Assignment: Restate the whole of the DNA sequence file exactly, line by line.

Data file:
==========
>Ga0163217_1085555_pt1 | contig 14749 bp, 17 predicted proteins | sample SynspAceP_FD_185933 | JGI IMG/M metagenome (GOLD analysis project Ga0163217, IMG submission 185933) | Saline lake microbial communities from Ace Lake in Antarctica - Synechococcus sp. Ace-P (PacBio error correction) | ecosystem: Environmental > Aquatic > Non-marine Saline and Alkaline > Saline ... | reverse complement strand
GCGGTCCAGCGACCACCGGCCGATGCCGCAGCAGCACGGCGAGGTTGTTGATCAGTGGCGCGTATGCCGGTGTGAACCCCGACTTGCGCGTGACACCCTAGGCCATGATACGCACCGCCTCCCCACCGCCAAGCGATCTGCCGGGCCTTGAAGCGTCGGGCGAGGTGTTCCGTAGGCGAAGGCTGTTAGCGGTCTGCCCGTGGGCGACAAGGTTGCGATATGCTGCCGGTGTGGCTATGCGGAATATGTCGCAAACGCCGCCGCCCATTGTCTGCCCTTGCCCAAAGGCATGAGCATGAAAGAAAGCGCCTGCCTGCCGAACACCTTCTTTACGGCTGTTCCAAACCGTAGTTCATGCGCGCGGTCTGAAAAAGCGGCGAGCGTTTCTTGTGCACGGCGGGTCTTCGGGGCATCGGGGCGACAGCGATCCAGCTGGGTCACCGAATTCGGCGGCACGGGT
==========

>Ga0163217_1085555_pt1 | contig 14749 bp, 17 predicted proteins | sample SynspAceP_FD_185933 | JGI IMG/M metagenome (GOLD analysis project Ga0163217, IMG submission 185933) | Saline lake microbial communities from Ace Lake in Antarctica - Synechococcus sp. Ace-P (PacBio error correction) | ecosystem: Environmental > Aquatic > Non-marine Saline and Alkaline > Saline ... | reverse complement strand
GCGGTCCAGCGACCACCGGCCGATGCCGCAGCAGCACGGCGAGGTTGTTGATCAGTGGCGCGTATGCCGGTGTGAACCCCGACTTGCGCGTGACACCCTAGGCCATGATACGCACCGCCTCCCCACCGCCAAGCGATCTGCCGGGCCTTGAAGCGTCGGGCGAGGTGTTCCGTAGGCGAAGGCTGTTAGCGGTCTGCCCGTGGGCGACAAGGTTGCGATATGCTGCCGGTGTGGCTATGCGGAATATGTCGCAAACGCCGCCGCCCATTGTCTGCCCTTGCCCAAAGGCATGAGCATGAAAGAAAGCGCCTGCCTGCCGAACACCTTCTTTACGGCTGTTCCAAACCGTAGTTCATGCGCGCGGTCTGAAAAAGCGGCGAGCGTTTCTTGTGCACGGCGGGTCTTCGGGGCATCGGGGCGACAGCGATCCAGCTGGGTCACCGAATTCGGCGGCACGGGT